Load Testing your APIs

Load Testing Your APIs For High Traffic

This month we released our flagship product for Apple devices – Teeevo. It’s an entertainment tracking application that allows you to keep track of movies and TV shows that you have already seen, planning to watch or are eagerly anticipating. It is especially frustrating to remember the last seen episodes on TV shows when your watch list is huge and you switch between different genres and shows. You can check out the complete details about the app here in case you are interested in finding out more.

After spending the last 6 months developing the v3 of this product, all of us at office was equally excited and anxious. You would of course want your application to perform well and hope you have taken care of all the nitty gritties, tested all use cases and data flows. But what if our app goes viral and starts trending on the app store? Will our servers be able to handle that kind of traffic?

There are multiple ways to handle scalability. Since our servers are hosted on Amazon, I could enable auto scaling and ensure that server capacity is automatically increased as traffic increases. But even before I can take that step I first need to calculate and analyse the kind of load my users will generate and if it makes sense. If just 100 concurrent users are generating a crazy amount of load on my servers it would mean my code is leaking memory and not optimised. So as a first step I need to test that out.

To give you some context, here are some of the initial screens and features within the app:

What I will try to do now is simulate usage of the above screens by hitting the APIs that interact with these screens. So for example, I need to do the following:

  1. Registration
  2. Login
  3. Apply Theme
  4. Select Genre(s)
  5. Get Current User’s Dashboard
  6. Get Trending TV Shows
  7. Get Trending Movies

To make this simple, I have created functions to consume each of the above APIs. I have created a lib.js file which stores all of these.

lib.js

Next step is to call these functions in a logical sequence which resembles a user’s interaction with my app. Here’s my index.js file.

index.js

Now if I run my index.js in the console, it will start up a web server that listens on port 3000. Any requests then made to ‘http://localhost:3000’ would then execute the above API methods in the required sequence thereby simulating 1 user’s interaction with my app.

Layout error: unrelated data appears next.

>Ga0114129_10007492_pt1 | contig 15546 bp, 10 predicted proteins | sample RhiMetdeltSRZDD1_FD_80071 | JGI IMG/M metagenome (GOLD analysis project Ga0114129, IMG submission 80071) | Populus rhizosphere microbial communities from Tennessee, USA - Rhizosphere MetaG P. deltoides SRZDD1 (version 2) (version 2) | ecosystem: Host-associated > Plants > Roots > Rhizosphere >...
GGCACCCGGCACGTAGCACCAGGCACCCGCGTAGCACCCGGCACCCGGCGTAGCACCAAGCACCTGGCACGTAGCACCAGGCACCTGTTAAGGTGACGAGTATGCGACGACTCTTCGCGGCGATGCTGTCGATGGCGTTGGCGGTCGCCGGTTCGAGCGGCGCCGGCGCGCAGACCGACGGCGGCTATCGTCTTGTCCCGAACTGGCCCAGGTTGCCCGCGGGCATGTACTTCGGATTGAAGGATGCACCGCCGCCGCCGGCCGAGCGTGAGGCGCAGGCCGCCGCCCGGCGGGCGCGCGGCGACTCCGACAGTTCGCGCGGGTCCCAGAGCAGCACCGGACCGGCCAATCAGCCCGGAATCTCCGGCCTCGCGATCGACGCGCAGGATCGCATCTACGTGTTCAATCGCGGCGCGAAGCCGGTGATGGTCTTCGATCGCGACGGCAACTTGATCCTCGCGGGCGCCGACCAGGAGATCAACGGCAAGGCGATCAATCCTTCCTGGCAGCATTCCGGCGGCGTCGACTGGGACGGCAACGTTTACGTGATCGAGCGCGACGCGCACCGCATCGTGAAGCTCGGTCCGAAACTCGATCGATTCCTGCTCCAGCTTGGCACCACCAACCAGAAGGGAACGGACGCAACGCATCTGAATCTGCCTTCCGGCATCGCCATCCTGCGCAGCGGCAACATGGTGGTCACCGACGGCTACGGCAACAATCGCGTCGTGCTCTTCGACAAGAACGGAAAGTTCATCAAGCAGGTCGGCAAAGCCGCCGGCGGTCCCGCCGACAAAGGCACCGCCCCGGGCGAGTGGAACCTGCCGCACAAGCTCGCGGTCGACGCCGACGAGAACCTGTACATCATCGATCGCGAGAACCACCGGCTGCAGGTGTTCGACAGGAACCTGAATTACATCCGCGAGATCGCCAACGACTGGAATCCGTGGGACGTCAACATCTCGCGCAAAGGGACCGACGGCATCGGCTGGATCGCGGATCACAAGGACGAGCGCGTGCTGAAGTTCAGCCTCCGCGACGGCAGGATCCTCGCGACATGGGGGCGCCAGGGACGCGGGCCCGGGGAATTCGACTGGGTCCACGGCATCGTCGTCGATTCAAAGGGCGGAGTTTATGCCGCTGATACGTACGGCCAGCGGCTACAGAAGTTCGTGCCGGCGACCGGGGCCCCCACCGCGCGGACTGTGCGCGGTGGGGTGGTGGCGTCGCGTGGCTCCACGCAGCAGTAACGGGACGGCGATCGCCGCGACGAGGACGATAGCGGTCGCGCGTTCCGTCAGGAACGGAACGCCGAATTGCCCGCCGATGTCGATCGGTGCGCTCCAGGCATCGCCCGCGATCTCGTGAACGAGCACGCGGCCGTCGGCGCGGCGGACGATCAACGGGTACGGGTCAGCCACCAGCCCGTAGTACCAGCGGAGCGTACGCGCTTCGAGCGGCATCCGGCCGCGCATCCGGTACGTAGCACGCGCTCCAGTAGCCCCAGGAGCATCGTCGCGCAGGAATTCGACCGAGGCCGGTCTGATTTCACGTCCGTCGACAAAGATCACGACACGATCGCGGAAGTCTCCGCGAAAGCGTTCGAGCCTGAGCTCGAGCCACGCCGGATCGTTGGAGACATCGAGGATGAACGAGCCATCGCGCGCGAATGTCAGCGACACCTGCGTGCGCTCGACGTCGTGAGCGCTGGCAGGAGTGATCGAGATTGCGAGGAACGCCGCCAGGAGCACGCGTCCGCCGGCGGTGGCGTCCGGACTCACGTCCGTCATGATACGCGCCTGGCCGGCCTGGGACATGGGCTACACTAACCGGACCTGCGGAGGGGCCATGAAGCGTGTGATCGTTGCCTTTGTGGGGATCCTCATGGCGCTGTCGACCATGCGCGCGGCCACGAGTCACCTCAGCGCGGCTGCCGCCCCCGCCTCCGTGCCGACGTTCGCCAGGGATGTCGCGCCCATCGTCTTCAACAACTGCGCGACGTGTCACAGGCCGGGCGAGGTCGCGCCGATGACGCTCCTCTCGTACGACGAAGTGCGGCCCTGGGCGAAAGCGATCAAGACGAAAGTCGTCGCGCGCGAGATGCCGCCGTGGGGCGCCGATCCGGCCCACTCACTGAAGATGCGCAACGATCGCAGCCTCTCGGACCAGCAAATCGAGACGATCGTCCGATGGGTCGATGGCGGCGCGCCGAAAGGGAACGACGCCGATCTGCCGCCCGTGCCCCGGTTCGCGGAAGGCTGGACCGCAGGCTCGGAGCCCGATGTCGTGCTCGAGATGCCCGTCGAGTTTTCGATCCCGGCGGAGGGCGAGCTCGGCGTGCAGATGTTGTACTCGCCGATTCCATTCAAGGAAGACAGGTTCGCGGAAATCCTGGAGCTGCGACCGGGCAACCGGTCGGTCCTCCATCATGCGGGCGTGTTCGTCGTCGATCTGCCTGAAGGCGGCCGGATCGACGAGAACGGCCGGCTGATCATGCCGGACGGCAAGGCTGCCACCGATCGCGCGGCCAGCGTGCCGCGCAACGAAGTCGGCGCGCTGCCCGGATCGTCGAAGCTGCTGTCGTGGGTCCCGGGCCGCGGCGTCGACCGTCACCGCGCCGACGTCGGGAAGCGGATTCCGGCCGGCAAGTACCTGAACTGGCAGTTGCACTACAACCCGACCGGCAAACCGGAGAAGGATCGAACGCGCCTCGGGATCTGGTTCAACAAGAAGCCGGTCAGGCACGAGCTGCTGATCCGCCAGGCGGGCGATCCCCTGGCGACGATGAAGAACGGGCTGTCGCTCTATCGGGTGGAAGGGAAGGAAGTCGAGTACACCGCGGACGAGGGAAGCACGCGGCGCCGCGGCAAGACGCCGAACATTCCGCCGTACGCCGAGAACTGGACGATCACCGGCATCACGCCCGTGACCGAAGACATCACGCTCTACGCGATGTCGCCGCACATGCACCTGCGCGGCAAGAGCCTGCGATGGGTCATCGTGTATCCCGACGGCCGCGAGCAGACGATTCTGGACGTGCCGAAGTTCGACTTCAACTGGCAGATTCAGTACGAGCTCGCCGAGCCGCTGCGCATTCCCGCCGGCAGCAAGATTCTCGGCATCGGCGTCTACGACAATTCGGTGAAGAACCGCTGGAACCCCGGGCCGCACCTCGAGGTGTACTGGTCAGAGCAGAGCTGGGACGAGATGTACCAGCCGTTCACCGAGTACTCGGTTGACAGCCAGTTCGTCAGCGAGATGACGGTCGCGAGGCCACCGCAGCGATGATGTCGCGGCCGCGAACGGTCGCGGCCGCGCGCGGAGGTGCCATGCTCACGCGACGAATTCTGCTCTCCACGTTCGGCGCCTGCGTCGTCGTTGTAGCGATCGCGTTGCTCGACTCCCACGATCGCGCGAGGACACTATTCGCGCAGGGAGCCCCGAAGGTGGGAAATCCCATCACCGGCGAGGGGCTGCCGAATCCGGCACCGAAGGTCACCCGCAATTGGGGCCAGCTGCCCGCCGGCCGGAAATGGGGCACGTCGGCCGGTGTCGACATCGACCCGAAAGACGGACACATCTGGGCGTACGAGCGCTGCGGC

Let me go ahead and try that out.

And back in my console, here’s what’s happening..

This is exactly how my application server would interact with an actual user. So I have succeeded in simulating exactly one user as of now. But what if I want to simulate 100s of parallel/concurrent users? That would be the acid test for our code and server infrastructure.

Say Hi to Seige

Seige is an HTTP load testing and benchmarking tool. In a nutshell, you give it a URL and specify the number of concurrent requests that should be sent to the URL. That’s it. It will start hitting it and put your server effectively under a lot of load. This is an absolute must have tool for all sys admins and developers alike. You can read about it in detail here.

Back to my use case, let’s say I want to simulate 10 concurrent requests. All I have to do is hit the following from my command line.

If I now login to my Amazon cloud console and take a look at my server metrics, here is what I get:

You can see that immediately there is a spike on my CPU utilisation. I could go on and simulate 100s of users to test out if my server what is the no. of users needed to eventually crash my server. This helps me plan out the kind of scaling and load balancing configurations that I would need to support massive traffic that my app can generate. It would also be super helpful in estimating server costs to support user growth at a massive scale.

The above exercise helped us optimise our API codes and plan server capacity during the public release of our Teeevo iOS app. At the time of writing this article there are 17000+ users on our platform and thankfully there are no red flags as yet!

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